Unlike the last time that New Zealand and Britain significantly altered their trading arrangements, it seems that Wellington is the one with the upper hand, politically. Added to this is the fact that any form of bilateral trade agreement between the two is 
bound to be tilted in New Zealand’s favour.

While future arrangements are likely to enable better access for the British agriculture industry, NZ-UK exports tend to double up. The chancellor Philip Hammond has already highlighted the difficulty of explaining the pros of more lamb imports from New Zealand to Welsh hill farmers.

There is also the not inconsiderable matter of the 12,000 miles and 12 time zones separating Britain and New Zealand. Most economists still cite geography as a crucial factor in a country’s trading relationship. And despite recent technological advances, helping to weaken the link between 
trade and physical proximity, a new deal with New Zealand is unlikely to compensate much for Britain’s 
reduced access to closer, European markets.

Matteo Di Maio is a freelance journalist specialising in politics and economics, based in New Zealand

You've seen the news, now discover the story

The New European is committed to providing in-depth analysis of the Brexit process, its implications and progress as well as celebrating European life.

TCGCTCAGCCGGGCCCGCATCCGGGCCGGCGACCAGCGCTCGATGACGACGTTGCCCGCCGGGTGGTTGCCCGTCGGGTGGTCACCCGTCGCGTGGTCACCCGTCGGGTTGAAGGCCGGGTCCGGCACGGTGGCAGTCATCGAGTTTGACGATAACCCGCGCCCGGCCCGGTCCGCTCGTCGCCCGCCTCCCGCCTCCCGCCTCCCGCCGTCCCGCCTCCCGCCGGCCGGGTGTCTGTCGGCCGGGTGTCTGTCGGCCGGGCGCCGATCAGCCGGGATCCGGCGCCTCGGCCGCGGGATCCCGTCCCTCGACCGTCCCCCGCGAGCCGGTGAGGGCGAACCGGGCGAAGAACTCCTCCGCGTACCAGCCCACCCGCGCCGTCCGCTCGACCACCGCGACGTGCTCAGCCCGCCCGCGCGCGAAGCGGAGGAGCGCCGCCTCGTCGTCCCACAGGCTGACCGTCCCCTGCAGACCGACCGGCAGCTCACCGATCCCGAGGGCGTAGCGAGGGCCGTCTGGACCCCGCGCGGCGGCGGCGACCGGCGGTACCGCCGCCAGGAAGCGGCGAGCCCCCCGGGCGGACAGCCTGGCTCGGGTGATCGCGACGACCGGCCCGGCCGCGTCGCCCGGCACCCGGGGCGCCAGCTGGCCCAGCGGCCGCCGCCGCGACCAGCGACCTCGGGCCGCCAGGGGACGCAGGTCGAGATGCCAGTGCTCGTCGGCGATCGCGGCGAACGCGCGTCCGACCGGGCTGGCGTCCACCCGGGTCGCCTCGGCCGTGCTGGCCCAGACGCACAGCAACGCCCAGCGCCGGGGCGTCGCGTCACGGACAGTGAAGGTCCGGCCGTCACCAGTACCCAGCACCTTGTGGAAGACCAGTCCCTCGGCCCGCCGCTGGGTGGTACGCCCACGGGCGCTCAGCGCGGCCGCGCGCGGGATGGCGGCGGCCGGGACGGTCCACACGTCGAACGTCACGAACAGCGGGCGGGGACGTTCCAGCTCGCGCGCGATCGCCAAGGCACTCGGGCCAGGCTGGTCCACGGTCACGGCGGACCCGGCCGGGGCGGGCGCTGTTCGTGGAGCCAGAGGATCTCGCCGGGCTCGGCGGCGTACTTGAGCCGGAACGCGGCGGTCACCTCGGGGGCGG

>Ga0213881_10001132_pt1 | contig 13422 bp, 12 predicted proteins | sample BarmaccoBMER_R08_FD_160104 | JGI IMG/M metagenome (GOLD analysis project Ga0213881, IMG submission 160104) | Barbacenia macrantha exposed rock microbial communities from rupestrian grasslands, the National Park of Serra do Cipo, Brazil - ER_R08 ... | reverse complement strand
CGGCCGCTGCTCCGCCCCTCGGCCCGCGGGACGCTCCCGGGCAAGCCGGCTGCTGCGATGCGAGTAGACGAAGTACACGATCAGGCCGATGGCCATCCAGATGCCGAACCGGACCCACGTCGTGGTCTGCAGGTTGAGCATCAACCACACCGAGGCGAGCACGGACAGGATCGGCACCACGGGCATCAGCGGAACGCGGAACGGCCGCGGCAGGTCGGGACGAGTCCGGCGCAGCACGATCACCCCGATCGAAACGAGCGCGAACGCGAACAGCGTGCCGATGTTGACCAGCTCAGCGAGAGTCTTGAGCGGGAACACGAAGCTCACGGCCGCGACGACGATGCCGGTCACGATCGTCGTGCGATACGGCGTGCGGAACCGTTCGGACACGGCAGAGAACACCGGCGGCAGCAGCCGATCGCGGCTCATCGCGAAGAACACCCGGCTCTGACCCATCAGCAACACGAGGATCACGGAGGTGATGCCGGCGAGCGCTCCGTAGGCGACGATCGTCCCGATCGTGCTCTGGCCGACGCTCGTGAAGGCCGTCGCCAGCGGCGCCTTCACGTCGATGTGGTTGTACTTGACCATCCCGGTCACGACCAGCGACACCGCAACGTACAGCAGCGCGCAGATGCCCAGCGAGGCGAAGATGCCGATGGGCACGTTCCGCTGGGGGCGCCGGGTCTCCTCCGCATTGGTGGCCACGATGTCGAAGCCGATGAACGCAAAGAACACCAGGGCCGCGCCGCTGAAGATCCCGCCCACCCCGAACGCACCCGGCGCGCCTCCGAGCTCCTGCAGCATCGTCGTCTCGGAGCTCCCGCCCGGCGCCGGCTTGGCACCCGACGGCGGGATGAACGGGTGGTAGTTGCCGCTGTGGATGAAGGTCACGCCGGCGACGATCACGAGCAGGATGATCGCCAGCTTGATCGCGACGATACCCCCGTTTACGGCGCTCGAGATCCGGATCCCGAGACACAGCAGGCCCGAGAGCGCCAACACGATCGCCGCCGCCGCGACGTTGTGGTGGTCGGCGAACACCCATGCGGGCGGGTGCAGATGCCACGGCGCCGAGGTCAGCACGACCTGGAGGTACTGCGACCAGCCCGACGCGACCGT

Try 13 weeks for £13

Support The New European's vital role as a voice for the 48%

The New European is proud of its journalism and we hope you are proud of it too. We believe our voice is important - both in representing the pro-EU perspective and also to help rebalance the right wing extremes of much of the UK national press. If you value what we are doing, you can help us by making a contribution to the cost of our journalism.

  • Become a friend of The New European for a contribution of £48. You will qualify for a mention in our newspaper (should you wish)
  • Become a partner of The New European for a contribution of £240. You will qualify for a mention in our newspaper (should you wish) and receive a New European Branded Pen and Notebook
  • Become a patron of The New European for a contribution of £480. You will qualify for a mention in our newspaper (should you wish) and receive a New European Branded Pen and Notebook and an A3 print of The New European front cover of your choice, signed by Editor Matt Kelly

By proceeding, you agree to the New Europeans supporters club Terms & Conditions which can be found here.



Supporter Options

Mention Me in The New European



If Yes, Name to appear in The New European



Latest Articles

ANTI-BREXIT EVENTS

Grassroots anti-Brexit campaigners are increasing the pressure on politicians ahead of a series of important votes this year. Here is a list of the events organised across Britain in the coming weeks and months.

Trending

Newsletter Sign Up

The New European weekly newsletter
Sign up to receive our regular email newsletter

Our Privacy Policy